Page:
Charlotte County commissioners unanimously approved a zone change last week to allow up to 230 tiny homes on 68 acres at 12150 Burnt Store Road.
It is a site that was first proposed in 2007 to have 42 single-family homes and 350 multi-family dwellings. That project never went anywhere, however.
The new developer, Simple Life Ventures LLC, expects to start building the gated community this summer, President Mike McCann told The Daily Sun. This would be their fourth community with two in North Carolina and one in central Florida.
The buildings can range from 500 to 938 square feet with higher-end interiors. All the buildings will be on the eastern most half of the property, because Florida law bars new manufactured homes in the coastal high hazard zone. That zone now stretches a short distance east of Burnt Store Road.
Before approving the project, commissioners quizzed McCann about how affordable the manufactured homes would actually be, and whether the homeowners would pay property taxes to the county.
As to affordable, being a member of the community will require the first set of owners to buy units costing between $129,000 and $199,000, McCann said. On top of that, they will pay rent for the land and fees for amenities between $675 and $775 a month, depending on where their home is located.
Simple Life keeps costs down for residents by buying things like water, sewer and cable access in bulk, McCann said. Simple Life covers costs for maintenance of grounds and amenities as well.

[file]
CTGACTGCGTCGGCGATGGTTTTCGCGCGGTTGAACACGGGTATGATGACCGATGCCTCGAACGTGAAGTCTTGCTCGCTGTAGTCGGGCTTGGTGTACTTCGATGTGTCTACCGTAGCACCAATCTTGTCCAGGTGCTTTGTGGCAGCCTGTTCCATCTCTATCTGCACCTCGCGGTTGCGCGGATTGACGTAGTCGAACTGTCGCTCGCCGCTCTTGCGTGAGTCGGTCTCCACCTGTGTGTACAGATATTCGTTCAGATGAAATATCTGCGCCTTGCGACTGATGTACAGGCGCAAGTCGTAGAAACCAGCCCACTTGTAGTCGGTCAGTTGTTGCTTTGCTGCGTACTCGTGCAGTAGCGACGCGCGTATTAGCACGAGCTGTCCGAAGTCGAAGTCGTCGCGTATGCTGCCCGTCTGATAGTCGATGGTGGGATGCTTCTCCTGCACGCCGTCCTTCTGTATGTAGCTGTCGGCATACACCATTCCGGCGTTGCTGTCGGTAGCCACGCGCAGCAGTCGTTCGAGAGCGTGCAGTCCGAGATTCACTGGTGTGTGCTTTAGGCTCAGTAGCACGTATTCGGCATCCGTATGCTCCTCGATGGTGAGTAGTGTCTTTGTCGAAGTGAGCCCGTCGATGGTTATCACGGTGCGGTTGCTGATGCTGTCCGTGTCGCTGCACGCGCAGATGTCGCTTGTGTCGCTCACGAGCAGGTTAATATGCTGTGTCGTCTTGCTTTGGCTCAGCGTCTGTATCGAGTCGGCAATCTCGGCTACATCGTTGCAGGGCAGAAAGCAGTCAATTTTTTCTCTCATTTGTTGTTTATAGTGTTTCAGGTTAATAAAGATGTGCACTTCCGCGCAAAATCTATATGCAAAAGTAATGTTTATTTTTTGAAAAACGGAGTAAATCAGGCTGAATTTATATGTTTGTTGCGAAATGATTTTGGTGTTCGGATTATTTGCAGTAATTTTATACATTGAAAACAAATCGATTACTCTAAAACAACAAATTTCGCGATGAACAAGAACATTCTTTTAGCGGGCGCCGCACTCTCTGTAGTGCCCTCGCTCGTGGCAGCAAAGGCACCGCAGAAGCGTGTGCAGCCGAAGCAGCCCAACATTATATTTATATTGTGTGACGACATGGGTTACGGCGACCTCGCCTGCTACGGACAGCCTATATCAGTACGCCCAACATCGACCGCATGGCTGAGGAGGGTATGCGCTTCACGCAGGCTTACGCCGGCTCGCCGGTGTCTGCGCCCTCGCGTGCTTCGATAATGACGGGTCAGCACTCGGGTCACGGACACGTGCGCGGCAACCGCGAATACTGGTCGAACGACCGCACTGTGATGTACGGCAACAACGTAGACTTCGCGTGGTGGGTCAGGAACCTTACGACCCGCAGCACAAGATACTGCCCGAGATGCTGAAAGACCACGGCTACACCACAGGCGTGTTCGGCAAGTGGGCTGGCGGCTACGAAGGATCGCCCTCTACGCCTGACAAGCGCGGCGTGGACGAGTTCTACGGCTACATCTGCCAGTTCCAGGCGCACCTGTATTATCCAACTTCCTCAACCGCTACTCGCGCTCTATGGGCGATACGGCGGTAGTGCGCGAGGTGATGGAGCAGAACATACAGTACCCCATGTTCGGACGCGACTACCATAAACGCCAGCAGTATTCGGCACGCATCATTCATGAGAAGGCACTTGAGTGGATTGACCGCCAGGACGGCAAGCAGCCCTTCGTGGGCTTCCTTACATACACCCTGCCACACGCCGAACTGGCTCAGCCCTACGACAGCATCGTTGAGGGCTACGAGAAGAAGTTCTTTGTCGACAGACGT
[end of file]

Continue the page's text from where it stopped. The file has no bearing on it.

Can you get a mortgage for such a home, Commissioner Stephen R. Deutsch asked.
You can get short-term loans from some lenders, McCann said. Lack of long-term, low-interest borrowing options for manufactured homes led Simple Life to start its own lending option, McCann said, which will be available in June.
Commissioner Joe Tiseo asked McCann if it is true that homeowners at Simple Life will not pay property taxes.
“Nothing goes to the schools. Nothing goes to county government,” he asked, and McCann confirmed. Simple Life does pay property tax on the land, however.
There are manufactured home parks in the county where owners pay property tax, Tiseo noted, if residents have taken over ownership of the land.
Simple Life communities are not age-restricted, but they tend not to have children, McCann said, so they don’t add education costs.
“We don’t discriminate against any demographic, but there’s no playgrounds. It’s all coffee and cocktail types of amenities,” McCann said.
“I see some merit here,” said Deutsch. “This may indeed take some steps to helping our housing needs.”
“It really fills a need in price points for a certain purchaser,” Tiseo said. “Everything here looks really good.”